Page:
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INAUGURAL WINNER OF THE RICHARD BURTON AWARD FOR NEW PLAYS
"Trace a lie to its beginnings and you might find the truth."
On September 11, 1916, in St Paul, Virginia, a hotel worker named Red Eldridge was hired as an assistant elephant trainer by the Sparks World Famous Shows circus. The next day, in Kingsport, Tennessee, he was killed by Mary, a five-ton Asian elephant.
The details of the aftermath are confused in a maze of sensationalism and folklore. What is known, is that on the following day a crowd of over 2500 people assembled atop the Clinchfield Railroad Yard to watch Mary hang.
The story of why and how Mary died is now obscured by time and countless retelling: an
example of the best and worst of oral history. It is tragic, absurd, excessive and quintessentially theatrical.
At a time when ‘spectacle’ executions in the U.S. drew crowds of up to twenty thousand, this bizarre event serves as a crucible in which to study the convergence of justice and theatre - and a reckoning with the true nature of punishment: rehabilitation, restitution or retribution?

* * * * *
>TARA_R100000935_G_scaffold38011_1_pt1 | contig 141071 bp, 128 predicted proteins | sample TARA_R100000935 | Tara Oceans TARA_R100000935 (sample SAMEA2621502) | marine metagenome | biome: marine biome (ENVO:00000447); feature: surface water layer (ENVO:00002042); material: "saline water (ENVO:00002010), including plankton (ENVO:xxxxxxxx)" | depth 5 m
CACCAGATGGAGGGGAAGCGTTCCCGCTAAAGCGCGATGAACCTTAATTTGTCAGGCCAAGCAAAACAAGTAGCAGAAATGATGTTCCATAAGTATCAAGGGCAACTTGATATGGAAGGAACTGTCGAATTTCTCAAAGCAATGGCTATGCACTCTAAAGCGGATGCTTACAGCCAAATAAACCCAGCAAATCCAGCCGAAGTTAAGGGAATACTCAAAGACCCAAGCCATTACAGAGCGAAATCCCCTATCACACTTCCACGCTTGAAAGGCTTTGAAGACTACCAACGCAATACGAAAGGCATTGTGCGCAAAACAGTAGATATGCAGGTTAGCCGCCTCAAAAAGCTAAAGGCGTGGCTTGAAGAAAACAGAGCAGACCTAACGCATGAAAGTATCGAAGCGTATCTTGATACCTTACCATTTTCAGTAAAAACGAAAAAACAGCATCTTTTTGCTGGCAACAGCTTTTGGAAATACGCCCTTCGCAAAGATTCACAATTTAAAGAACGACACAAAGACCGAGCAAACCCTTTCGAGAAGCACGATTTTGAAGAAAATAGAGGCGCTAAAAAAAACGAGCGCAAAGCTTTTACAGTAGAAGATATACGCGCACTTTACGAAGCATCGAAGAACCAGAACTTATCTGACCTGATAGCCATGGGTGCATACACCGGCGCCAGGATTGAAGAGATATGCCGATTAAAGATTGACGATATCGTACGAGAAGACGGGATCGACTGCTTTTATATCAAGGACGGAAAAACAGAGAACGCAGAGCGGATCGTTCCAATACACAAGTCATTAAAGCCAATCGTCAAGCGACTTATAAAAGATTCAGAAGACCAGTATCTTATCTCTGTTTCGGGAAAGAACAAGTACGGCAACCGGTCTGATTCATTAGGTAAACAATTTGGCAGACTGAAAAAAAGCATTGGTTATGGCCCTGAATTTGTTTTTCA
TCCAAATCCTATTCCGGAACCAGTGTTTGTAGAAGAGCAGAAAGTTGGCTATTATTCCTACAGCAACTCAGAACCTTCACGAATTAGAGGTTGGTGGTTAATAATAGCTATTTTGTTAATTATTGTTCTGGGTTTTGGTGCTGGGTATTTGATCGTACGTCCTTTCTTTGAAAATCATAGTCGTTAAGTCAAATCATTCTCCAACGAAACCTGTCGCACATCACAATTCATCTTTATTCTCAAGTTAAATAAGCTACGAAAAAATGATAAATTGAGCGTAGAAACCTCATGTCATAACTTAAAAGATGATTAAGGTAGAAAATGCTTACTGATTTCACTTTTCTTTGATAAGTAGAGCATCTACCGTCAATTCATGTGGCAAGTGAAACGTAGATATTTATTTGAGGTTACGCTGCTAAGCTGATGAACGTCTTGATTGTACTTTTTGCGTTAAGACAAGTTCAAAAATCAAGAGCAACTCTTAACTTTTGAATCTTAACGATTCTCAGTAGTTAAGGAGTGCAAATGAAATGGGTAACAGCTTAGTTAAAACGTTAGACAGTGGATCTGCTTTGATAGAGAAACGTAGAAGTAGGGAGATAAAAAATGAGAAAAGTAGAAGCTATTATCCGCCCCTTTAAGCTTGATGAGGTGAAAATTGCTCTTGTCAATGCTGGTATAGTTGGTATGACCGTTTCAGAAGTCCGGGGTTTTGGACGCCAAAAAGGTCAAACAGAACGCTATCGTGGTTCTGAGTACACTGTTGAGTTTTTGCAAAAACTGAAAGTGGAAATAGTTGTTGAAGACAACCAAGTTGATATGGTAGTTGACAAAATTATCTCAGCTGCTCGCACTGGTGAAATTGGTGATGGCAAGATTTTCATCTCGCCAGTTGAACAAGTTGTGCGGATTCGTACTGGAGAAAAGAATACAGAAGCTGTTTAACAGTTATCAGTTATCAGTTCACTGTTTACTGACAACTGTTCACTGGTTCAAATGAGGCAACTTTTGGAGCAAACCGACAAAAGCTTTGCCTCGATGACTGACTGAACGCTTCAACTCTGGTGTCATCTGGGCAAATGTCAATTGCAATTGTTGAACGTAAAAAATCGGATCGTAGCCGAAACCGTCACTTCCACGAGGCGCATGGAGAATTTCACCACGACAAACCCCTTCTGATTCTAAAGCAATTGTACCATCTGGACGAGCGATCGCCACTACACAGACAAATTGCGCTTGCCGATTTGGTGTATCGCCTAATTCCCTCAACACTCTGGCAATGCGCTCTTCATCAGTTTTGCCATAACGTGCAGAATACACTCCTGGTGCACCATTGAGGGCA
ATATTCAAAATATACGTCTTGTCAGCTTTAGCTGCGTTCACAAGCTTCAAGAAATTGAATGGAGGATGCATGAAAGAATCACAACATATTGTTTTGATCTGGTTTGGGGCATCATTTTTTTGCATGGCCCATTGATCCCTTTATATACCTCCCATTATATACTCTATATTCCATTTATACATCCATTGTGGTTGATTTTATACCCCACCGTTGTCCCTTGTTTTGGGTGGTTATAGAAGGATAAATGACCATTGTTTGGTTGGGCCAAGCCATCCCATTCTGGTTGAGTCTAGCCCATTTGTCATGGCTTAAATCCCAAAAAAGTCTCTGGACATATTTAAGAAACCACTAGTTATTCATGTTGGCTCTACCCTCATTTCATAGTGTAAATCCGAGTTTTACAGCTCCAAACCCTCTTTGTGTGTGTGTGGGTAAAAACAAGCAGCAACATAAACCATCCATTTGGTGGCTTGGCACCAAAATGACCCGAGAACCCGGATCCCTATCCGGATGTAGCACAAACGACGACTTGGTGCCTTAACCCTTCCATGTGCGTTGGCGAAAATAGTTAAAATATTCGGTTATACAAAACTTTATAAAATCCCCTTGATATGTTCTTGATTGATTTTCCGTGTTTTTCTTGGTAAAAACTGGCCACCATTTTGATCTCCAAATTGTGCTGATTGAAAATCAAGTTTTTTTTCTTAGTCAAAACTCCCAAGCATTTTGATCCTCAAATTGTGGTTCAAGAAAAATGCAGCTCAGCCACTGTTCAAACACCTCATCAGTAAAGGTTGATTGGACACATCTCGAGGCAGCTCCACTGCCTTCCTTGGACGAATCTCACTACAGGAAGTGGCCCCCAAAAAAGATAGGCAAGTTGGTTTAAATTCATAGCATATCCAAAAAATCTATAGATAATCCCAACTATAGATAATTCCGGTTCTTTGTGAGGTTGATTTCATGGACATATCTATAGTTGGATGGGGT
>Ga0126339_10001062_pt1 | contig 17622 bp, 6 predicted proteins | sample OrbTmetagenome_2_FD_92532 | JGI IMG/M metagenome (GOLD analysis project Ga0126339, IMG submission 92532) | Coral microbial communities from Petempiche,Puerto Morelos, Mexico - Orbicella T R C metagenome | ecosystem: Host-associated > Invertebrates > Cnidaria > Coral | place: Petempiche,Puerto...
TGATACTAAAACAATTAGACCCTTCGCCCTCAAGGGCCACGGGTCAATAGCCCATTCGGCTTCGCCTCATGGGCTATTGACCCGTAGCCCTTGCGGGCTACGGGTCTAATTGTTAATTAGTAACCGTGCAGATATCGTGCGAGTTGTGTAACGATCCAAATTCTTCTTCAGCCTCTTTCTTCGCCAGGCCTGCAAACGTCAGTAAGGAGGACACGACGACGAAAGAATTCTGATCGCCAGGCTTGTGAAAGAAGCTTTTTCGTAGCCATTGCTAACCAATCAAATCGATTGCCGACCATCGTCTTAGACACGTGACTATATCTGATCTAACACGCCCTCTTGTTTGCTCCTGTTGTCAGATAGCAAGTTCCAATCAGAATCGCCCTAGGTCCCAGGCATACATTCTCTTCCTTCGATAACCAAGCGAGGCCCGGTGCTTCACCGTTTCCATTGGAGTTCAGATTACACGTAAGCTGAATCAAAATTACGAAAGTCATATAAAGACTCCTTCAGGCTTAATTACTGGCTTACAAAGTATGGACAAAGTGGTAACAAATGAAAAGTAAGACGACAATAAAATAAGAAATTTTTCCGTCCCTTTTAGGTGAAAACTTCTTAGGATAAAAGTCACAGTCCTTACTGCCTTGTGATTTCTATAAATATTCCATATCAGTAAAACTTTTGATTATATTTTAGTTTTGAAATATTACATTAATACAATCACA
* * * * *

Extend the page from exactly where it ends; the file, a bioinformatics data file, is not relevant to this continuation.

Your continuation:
Clinchfield: A Tale of Good Citizens combines direct address with dialogue, scenes described as well as depicted on stage. Soliloquies are interspersed with choral scenes, humour set off against pathos, fact mixed with fiction and conflicting truths juxtaposed to shape a story, not only about Mary, but the nature of storytelling itself.
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